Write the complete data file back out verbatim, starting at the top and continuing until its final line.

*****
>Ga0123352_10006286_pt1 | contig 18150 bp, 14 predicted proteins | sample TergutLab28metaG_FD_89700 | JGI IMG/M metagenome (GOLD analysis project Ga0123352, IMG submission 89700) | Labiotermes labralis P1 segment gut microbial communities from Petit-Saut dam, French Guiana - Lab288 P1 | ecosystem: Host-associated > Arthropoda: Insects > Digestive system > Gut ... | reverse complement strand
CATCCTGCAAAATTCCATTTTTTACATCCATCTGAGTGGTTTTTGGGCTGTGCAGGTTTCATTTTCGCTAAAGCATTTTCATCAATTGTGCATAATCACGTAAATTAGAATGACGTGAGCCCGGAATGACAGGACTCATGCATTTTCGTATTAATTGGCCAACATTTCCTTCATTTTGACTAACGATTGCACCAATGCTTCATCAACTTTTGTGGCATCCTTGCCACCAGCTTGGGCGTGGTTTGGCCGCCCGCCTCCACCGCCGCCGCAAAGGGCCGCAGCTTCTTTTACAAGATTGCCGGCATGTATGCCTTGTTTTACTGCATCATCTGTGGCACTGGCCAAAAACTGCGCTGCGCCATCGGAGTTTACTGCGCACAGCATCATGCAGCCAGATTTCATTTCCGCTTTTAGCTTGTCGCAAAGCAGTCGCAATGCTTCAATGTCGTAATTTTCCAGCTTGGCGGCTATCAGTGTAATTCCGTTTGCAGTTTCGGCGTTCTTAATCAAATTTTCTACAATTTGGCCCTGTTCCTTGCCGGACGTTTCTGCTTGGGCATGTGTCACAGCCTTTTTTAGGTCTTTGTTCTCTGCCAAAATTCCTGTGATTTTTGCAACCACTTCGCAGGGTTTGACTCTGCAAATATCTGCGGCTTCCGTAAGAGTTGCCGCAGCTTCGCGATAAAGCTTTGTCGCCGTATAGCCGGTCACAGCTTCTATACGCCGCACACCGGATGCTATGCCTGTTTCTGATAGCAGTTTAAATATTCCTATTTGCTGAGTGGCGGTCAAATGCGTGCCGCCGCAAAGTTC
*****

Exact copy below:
>Ga0123352_10006286_pt1 | contig 18150 bp, 14 predicted proteins | sample TergutLab28metaG_FD_89700 | JGI IMG/M metagenome (GOLD analysis project Ga0123352, IMG submission 89700) | Labiotermes labralis P1 segment gut microbial communities from Petit-Saut dam, French Guiana - Lab288 P1 | ecosystem: Host-associated > Arthropoda: Insects > Digestive system > Gut ... | reverse complement strand
CATCCTGCAAAATTCCATTTTTTACATCCATCTGAGTGGTTTTTGGGCTGTGCAGGTTTCATTTTCGCTAAAGCATTTTCATCAATTGTGCATAATCACGTAAATTAGAATGACGTGAGCCCGGAATGACAGGACTCATGCATTTTCGTATTAATTGGCCAACATTTCCTTCATTTTGACTAACGATTGCACCAATGCTTCATCAACTTTTGTGGCATCCTTGCCACCAGCTTGGGCGTGGTTTGGCCGCCCGCCTCCACCGCCGCCGCAAAGGGCCGCAGCTTCTTTTACAAGATTGCCGGCATGTATGCCTTGTTTTACTGCATCATCTGTGGCACTGGCCAAAAACTGCGCTGCGCCATCGGAGTTTACTGCGCACAGCATCATGCAGCCAGATTTCATTTCCGCTTTTAGCTTGTCGCAAAGCAGTCGCAATGCTTCAATGTCGTAATTTTCCAGCTTGGCGGCTATCAGTGTAATTCCGTTTGCAGTTTCGGCGTTCTTAATCAAATTTTCTACAATTTGGCCCTGTTCCTTGCCGGACGTTTCTGCTTGGGCATGTGTCACAGCCTTTTTTAGGTCTTTGTTCTCTGCCAAAATTCCTGTGATTTTTGCAACCACTTCGCAGGGTTTGACTCTGCAAATATCTGCGGCTTCCGTAAGAGTTGCCGCAGCTTCGCGATAAAGCTTTGTCGCCGTATAGCCGGTCACAGCTTCTATACGCCGCACACCGGATGCTATGCCTGTTTCTGATAGCAGTTTAAATATTCCTATTTGCTGAGTGGCGGTCAAATGCGTGCCGCCGCAAAGTTC